PHILADELPHIA — With an early tipoff Sunday, the Bulls didn’t hold a morning shootaround.
That didn’t stop Zach LaVine, who missed Saturday’s practice with a stiff neck, from heading over to Wells Fargo Center to test his injury.
“I’m a competitor. I’m going to try to fight for my team,” LaVine said. “I don’t care if it’s one vs. 100. I’m going to go out swinging. I’m going to get my punches in. We’re encouraging each other. That’s why I wanted to fight through this injury just to let them know that I’m trying to help.”
LaVine did that.
His 32 points and eight assists weren’t enough to prevent the Bulls from dropping their fifth straight and falling to 3-21 vs. (current) winning teams following a 118-111 loss to the 76ers.
But his nearly 40-minute performance on a night he didn’t feel 100 percent resonated throughout the locker room.
“That was big-time from Zach,” Tomas Satoransky said.
LaVine and Satoransky are the only Bulls to start all 54 games in this most injury-plagued of seasons. Coby White has played all 54 games off the bench.
In this day and age of load management and players sitting for bumps and bruises, LaVine is dead set on playing all 82 games. Bad record for his team or not.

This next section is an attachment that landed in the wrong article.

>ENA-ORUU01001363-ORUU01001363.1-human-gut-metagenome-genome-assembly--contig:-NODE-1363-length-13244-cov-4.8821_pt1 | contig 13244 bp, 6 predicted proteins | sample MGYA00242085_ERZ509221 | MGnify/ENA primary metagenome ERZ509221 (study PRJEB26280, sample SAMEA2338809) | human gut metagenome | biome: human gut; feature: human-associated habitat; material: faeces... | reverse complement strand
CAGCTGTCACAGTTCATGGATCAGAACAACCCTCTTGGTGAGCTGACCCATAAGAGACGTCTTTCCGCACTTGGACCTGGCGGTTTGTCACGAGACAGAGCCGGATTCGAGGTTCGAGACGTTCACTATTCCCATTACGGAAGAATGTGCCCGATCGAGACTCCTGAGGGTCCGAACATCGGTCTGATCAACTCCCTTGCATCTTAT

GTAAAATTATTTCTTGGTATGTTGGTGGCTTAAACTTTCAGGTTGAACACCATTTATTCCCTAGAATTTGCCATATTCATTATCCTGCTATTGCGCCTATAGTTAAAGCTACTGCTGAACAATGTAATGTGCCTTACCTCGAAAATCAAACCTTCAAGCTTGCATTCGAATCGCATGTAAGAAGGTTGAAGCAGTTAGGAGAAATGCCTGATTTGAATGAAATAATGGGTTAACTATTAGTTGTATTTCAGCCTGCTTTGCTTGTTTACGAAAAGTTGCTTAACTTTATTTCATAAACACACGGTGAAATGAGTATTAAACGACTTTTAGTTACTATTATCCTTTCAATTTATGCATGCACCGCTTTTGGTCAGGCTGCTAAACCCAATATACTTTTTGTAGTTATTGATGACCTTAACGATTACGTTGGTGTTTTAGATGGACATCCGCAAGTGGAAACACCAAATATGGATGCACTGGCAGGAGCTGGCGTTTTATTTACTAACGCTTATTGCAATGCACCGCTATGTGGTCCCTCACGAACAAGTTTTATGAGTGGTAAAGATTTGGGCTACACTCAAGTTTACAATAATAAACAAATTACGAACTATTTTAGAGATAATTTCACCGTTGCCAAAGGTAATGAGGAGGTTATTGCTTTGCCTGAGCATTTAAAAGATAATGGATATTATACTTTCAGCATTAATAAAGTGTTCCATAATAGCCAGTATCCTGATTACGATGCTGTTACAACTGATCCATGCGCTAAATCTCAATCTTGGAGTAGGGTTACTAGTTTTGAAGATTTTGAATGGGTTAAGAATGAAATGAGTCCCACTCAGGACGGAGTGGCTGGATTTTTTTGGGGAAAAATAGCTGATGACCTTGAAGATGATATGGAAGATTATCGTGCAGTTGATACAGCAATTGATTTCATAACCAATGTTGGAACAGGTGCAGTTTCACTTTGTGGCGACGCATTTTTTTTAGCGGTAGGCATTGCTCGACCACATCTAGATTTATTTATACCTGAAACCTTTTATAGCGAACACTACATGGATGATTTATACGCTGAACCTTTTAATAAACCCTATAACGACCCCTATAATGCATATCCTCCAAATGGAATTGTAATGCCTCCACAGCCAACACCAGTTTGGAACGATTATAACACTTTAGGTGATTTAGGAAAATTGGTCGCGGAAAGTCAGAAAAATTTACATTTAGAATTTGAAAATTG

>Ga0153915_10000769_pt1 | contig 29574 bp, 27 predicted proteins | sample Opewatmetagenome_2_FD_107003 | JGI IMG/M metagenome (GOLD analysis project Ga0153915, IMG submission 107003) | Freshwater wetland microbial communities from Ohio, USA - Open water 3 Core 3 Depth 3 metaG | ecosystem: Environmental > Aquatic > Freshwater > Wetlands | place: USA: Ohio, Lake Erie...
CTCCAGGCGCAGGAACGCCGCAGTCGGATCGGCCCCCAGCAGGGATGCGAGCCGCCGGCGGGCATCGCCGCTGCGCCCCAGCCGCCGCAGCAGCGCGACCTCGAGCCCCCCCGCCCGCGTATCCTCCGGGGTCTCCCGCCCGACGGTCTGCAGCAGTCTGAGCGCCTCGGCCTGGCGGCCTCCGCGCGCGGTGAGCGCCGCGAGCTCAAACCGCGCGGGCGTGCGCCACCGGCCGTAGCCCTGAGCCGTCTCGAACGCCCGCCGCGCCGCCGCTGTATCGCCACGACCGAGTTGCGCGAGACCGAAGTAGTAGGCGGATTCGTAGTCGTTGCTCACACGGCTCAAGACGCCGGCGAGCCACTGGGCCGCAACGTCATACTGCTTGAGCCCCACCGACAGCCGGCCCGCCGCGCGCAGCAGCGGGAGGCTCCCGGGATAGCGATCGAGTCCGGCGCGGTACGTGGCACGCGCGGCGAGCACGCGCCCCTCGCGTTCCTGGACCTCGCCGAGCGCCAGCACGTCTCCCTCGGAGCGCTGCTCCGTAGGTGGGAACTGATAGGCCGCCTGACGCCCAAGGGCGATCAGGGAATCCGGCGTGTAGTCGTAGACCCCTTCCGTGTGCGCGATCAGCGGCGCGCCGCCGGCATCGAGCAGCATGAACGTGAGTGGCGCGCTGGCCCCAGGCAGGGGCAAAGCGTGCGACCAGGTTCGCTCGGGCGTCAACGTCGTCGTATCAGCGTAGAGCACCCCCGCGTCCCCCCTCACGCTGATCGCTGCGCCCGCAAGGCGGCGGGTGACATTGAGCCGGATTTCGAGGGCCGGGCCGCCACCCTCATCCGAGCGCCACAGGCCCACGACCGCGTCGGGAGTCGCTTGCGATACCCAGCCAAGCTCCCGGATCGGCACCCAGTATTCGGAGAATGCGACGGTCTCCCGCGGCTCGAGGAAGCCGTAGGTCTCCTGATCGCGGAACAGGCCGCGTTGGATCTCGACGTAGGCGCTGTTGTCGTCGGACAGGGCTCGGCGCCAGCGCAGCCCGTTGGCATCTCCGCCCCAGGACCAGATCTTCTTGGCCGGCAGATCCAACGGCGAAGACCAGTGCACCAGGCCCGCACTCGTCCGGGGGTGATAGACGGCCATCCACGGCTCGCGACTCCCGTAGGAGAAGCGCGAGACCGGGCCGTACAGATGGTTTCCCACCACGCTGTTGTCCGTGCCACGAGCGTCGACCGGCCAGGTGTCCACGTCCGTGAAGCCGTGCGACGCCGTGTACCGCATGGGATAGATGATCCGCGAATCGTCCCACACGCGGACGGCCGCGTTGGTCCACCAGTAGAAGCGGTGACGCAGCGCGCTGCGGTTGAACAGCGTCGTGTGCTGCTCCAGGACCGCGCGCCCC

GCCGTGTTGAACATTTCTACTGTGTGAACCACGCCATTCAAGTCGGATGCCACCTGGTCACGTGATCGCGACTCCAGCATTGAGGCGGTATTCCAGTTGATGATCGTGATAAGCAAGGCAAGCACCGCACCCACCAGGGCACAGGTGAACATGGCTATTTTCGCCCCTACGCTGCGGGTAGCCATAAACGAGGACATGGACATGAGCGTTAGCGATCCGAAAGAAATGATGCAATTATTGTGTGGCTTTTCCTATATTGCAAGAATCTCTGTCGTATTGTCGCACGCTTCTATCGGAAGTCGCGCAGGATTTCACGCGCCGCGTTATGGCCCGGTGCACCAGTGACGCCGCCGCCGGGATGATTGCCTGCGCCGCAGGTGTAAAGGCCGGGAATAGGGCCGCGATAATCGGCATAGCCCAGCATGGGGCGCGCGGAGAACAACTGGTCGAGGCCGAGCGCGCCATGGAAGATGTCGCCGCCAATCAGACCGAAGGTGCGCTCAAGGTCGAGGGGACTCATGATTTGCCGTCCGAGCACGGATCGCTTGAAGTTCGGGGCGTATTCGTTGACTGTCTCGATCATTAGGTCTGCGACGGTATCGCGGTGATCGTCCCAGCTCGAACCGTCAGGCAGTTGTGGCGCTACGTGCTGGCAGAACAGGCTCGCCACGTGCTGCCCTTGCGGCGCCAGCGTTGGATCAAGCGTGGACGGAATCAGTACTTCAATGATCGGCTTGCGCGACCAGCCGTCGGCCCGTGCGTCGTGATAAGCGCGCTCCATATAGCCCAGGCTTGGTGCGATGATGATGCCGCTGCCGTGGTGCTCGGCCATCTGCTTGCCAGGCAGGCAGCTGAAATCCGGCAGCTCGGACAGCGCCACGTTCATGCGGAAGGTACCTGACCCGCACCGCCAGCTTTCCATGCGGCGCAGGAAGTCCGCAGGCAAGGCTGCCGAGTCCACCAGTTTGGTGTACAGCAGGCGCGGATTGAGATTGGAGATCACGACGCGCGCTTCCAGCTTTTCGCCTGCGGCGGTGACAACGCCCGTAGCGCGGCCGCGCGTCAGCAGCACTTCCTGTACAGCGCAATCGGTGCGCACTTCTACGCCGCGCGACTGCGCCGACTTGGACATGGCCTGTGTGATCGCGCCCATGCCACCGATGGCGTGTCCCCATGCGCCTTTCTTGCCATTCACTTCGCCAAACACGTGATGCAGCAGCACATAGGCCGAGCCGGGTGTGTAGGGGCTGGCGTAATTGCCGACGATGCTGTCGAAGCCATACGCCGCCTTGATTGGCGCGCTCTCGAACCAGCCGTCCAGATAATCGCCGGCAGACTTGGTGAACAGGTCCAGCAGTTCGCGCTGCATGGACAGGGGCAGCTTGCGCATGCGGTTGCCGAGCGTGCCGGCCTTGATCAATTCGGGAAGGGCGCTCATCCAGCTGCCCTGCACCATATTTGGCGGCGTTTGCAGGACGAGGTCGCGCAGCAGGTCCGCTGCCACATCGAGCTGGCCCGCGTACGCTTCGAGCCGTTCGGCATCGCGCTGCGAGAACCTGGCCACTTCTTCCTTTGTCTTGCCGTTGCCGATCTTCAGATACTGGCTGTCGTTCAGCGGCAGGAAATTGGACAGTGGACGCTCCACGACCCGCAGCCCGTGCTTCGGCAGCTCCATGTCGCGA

“If I can play, I’m going to play. Obviously, it hurts. But I felt pretty good out there. Once adrenalin gets going, I’m good man,” LaVine said. “I don’t like missing games. Since I hurt myself and I had to miss all those games, it takes a toll on you. I love basketball. I’m going to play if I can.”
LaVine is referring to the torn ACL that sidelined him for much of 2017. He admitted until he received some massages on his neck, he wasn’t sure if he’d be able to go.
“I was moving like a robot,” he said.
But not only did LaVine play, he went on one of his patented scoring barrages, sinking five 3-pointers in the third quarter alone. Then, the 76ers started double-teaming him on most every possession. The result was a season-high nine turnovers for LaVine, including two errant passes in the last two minutes that helped seal the Bulls' fate.
“You want to look for your shot. But if there are two on you, somebody is open. Just tried to be aggressive with the pass and still make the right decision,” he said. “I made some bonehead plays throughout the game, careless passes. That stuff comes back to get you. So I’m upset about that. But I’m still trying to make the right play.”
Coach Jim Boylen said the performance is another example of LaVine’s growth.
“His habits are really good,” Boylen said. “It speaks to his growth, his wanting to be a primary guy and performing as a primary guy even when you don’t feel well. That’s what big-time guys do. And I thought he did it. If you had saw the way he looked and how he was moving to how he fought through today, it was a great thing for us and great thing for him.”
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